Abu Dhabi, UAEThursday 28 May 2020

Iran's supreme leader Ayatollah Khamenei's Twitter accounts accidentally suspended

Despite the social network being banned in Iran, a number of top Iranian officials are active on Twitter

Iran's Supreme Leader Ayatollah Ali Khamenei delivers Friday prayers sermon, in Tehran, Iran January 17, 2020. Reuters
Iran's Supreme Leader Ayatollah Ali Khamenei delivers Friday prayers sermon, in Tehran, Iran January 17, 2020. Reuters

Twitter briefly suspended several accounts for Iranian supreme leader Ayatollah Ali Khamenei on Tuesday after mistakenly flagging them as spam content, the company told The National.

Mr Khameini's accounts in English, Arabic, Farsi and Urdu were all suspended with a message over Mr Khameini's English account that read, "Twitter suspends accounts that violate the Twitter rules." The accounts were later restored.

"The account has been immediately reinstated. It was mistakenly caught in a spam filter," a Twitter spokesperson told The National.

The company has previously come under pressure to remove Iranian officials from the platform. In the past, Iranian activists have called for the accounts of regime officials to be blocked while Iranians are denied access to the platform.

Last November, the hashtag TwitterBanKhamenei went viral after the regime shut off internet access in an attempt to clamp down on protests sweeping the country.

In February, a group of Republican senators in the US sent a letter to Twitter calling for the platform to suspend the accounts of Mr Khamenei and Iranian Foreign Minister Mohammad Javad Zarif to comply with US sanction law.

"... as the leader of the world’s leading state sponsor of terrorism — directly responsible for the murder of hundreds of US citizens — the Ayatollah and any American companies providing him assistance are entirely subject to US sanctions laws," the letter, which was signed by Texas senator Ted Cruz among others, said.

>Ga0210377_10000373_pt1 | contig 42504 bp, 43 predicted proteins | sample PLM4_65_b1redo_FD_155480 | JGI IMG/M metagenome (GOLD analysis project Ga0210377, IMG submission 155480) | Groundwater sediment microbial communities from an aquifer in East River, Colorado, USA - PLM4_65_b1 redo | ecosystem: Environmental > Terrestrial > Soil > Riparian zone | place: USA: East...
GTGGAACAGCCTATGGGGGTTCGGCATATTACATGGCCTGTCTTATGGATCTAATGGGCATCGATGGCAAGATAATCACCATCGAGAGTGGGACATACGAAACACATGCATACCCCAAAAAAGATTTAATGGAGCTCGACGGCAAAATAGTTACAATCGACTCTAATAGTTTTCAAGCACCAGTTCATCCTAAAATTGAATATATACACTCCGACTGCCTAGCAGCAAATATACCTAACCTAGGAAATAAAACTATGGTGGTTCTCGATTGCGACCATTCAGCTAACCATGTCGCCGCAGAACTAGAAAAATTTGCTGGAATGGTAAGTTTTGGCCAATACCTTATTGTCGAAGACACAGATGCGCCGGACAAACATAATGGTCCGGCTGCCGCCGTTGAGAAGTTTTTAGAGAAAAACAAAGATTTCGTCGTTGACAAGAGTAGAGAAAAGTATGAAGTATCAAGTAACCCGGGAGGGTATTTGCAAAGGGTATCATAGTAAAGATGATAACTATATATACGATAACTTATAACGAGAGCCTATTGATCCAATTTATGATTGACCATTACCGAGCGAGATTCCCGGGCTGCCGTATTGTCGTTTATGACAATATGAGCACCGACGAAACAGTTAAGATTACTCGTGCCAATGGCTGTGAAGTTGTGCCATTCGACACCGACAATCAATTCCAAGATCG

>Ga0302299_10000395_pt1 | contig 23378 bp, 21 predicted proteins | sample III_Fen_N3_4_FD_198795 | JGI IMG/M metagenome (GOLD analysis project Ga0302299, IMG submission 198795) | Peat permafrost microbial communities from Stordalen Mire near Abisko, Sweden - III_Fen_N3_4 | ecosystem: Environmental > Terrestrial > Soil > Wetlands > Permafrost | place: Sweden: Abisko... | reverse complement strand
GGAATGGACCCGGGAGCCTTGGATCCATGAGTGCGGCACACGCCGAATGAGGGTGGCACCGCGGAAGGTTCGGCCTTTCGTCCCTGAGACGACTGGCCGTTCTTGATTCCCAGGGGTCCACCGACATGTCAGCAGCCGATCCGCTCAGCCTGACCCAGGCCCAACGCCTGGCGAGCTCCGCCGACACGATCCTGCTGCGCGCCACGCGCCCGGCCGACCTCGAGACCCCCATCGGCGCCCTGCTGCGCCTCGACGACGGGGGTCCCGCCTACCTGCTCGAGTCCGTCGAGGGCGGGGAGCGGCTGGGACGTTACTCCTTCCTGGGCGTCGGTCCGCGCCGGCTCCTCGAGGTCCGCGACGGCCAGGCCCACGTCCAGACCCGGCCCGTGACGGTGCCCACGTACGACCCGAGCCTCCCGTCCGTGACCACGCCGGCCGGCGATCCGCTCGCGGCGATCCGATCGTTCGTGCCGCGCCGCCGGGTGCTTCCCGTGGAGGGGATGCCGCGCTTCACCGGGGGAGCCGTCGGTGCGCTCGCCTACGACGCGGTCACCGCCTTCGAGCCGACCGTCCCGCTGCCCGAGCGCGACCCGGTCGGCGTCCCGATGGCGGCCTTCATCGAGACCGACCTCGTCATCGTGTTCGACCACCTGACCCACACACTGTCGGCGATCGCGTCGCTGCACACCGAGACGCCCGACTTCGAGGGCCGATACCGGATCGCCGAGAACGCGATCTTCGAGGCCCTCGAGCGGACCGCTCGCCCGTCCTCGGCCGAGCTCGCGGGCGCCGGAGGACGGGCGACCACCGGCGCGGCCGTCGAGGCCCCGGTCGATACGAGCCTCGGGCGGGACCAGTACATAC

Twitter removes accounts accused of promoting terrorism. In the second half of 2018, more than 166,000 accounts were suspended as the company came under increasing pressure from regulators and governments to tackle extremist content.

Twitter previously said that it would not remove accounts of world leaders.

"Blocking a world leader from Twitter or removing their controversial tweets would hide important information people should be able to see and debate," it said in a blog post in 2018.

Last year, it clarified to say that leaders' tweets that violate its rules but have a clear public-interest value might get a warning label.

But added that it would not use its algorithms to "elevate" or otherwise promote tweets that have a warning label. It has also said it also won't let people retweet or comment on them.

In recent weeks, social media companies, including Facebook and Twitter, have announced new regulatory measures as concerns mount of the spread of disinformation surrounding the new coronavirus outbreak.

This month, Twitter announced that it was broadening the company's definition of harm to address content that goes directly against guidance from health authorities.

This includes "denial of global or local health authority recommendations to decrease someone’s likelihood of exposure to Covid-19 with the intent to influence people into acting against recommended guidance," Twitter said in a statement.

Posts by a number of world leaders have fallen short of the guidelines, including US President Donald Trump, whose retweet of a cropped video showing rival presidential candidate Joe Biden was labelled "manipulated media" by Twitter and pegged with a warning on Facebook.

On Sunday, Twitter and Facebook removed posts shared by Brazilian President Jair Bolsonaro that contained misinformation about cures for coronavirus.

The videos reportedly show Mr Bolsonaro praising the use of anti-malaria drug hydroxychloroquine — which has not yet been approved in clinical tests for treating the virus — and advocating an end to social distancing and isolation in the country.

"Twitter recently announced the expansion of its rules to cover content that could be against public health information provided by official sources and could put people at greater risk of transmitting Covid-19," a spokesperson for the company said.

Updated: March 31, 2020 04:58 PM

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